present perfect

 

The present perfect is formed from the present tense of the verb have and the past participle of a verb:

The present perfect continuous is formed with have/has been and the -ing form of the verb:

Use

We use the present perfect tense:

  • for something that started in the past and continues in the present:

They’ve been married for nearly fifty years.
She has lived in Liverpool all her life.

Note: We normally use the present perfect continuous for this:

She has been living in Liverpool all her life.
It’s been raining for hours.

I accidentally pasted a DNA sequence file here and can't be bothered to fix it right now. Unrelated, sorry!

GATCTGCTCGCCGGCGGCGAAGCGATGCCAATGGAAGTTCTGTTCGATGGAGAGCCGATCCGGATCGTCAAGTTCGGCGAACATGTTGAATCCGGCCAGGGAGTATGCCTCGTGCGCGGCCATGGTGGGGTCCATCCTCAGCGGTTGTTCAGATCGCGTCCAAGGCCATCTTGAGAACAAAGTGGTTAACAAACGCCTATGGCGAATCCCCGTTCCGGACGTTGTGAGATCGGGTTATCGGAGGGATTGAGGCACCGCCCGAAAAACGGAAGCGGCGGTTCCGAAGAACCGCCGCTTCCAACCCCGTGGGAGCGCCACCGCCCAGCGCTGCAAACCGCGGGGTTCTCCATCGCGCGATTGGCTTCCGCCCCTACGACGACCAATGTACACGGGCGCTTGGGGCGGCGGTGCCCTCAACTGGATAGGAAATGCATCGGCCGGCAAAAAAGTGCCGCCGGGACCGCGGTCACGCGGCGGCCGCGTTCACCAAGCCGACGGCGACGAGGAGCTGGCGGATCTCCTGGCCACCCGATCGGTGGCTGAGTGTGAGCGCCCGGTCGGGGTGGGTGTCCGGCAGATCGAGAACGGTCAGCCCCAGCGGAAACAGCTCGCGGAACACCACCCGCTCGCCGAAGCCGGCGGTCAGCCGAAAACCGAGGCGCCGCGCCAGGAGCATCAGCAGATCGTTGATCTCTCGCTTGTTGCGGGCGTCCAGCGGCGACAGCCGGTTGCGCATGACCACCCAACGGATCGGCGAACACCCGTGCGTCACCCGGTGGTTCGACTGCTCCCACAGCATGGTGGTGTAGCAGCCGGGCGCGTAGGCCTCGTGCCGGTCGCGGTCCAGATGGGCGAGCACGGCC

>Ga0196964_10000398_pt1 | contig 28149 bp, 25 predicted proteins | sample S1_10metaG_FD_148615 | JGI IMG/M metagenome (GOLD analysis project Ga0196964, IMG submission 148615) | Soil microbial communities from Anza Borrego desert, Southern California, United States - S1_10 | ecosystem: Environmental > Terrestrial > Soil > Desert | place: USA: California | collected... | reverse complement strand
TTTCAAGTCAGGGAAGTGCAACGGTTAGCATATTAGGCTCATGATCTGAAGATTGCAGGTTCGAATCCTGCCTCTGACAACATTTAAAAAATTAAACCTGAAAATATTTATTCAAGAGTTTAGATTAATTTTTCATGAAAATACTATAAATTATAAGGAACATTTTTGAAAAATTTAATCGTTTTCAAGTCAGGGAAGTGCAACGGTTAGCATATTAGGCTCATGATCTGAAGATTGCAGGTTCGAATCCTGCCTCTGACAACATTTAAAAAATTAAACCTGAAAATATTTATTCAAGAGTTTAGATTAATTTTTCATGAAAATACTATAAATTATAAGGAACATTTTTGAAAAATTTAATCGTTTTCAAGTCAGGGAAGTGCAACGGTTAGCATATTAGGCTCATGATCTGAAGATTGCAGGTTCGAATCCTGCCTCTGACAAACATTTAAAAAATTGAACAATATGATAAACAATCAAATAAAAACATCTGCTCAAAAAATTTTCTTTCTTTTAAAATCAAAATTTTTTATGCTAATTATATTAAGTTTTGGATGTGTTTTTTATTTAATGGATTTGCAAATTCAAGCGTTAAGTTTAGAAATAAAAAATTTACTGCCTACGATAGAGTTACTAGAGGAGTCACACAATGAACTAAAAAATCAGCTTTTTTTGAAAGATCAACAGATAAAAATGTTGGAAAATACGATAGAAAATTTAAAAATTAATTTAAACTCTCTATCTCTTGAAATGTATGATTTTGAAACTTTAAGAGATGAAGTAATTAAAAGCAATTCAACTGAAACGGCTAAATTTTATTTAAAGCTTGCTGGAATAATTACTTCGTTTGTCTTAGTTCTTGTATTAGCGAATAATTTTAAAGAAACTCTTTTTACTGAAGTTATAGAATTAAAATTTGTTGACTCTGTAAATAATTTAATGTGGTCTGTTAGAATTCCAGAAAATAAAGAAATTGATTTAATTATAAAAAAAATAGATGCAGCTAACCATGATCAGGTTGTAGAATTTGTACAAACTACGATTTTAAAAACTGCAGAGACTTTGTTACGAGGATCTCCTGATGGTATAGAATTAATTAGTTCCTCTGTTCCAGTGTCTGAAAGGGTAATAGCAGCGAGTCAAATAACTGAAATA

•  for something we have done several times in the past and continue to do:

I’ve played the guitar ever since I was a teenager.
He has written three books and he is working on another one.
I’ve been watching that programme every week.

We often use a clause with since to show when something started in the past:

They’ve been staying with us since last week.
I have worked here since I left school.
I’ve been watching that programme every week since it started.

  • when we are talking about our experience up to the present:


Note: We often use the adverb ever to talk about experience up to the present:

My last birthday was the worst day I have ever had.

Note: and we use never for the negative form:

Have you ever met George?
Yes, but I’ve never met his wife.

  • for something that happened in the past but is important at the time of speaking:

I can’t get in the house. I’ve lost my keys.
Teresa isn’t at home. I think she has gone shopping.